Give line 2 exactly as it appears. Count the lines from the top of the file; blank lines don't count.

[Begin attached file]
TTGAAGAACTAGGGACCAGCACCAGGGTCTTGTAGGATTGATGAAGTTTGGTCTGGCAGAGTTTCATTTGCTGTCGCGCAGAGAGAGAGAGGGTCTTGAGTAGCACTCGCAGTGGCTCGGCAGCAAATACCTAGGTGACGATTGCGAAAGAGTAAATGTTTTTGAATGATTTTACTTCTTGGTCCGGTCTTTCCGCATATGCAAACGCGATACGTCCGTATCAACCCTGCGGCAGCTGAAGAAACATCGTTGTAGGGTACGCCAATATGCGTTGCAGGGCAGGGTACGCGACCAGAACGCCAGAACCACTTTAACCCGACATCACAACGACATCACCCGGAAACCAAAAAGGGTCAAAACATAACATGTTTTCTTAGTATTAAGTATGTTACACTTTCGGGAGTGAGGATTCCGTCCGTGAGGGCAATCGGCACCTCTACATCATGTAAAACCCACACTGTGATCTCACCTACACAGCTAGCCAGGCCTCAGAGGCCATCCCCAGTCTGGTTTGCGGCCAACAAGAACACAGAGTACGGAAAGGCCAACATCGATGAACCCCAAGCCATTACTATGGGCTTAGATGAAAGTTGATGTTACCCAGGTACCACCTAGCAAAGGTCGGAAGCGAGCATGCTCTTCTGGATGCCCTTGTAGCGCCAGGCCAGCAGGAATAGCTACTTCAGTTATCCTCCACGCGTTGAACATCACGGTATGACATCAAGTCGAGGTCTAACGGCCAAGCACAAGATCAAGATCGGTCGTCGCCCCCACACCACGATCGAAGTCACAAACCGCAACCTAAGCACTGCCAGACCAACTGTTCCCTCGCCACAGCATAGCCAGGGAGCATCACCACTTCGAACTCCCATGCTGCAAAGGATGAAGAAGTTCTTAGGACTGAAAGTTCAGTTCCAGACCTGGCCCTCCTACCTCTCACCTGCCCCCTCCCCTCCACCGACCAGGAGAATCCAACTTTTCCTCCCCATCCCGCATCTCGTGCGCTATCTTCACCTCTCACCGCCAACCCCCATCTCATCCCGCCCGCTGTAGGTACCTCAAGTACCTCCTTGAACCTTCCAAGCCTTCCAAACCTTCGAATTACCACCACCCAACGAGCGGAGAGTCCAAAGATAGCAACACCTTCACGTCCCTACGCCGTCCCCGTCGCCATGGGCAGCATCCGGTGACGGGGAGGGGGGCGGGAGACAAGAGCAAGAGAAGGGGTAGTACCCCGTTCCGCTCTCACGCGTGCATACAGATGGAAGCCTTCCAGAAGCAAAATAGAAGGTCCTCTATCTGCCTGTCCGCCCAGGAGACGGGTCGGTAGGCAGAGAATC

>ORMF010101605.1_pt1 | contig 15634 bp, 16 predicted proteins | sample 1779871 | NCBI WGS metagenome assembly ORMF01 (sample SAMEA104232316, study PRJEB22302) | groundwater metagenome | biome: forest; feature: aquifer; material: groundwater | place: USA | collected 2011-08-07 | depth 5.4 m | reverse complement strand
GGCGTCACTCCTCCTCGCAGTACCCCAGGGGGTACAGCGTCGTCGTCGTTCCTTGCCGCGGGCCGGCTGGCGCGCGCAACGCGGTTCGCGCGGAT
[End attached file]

>ORMF010101605.1_pt1 | contig 15634 bp, 16 predicted proteins | sample 1779871 | NCBI WGS metagenome assembly ORMF01 (sample SAMEA104232316, study PRJEB22302) | groundwater metagenome | biome: forest; feature: aquifer; material: groundwater | place: USA | collected 2011-08-07 | depth 5.4 m | reverse complement strand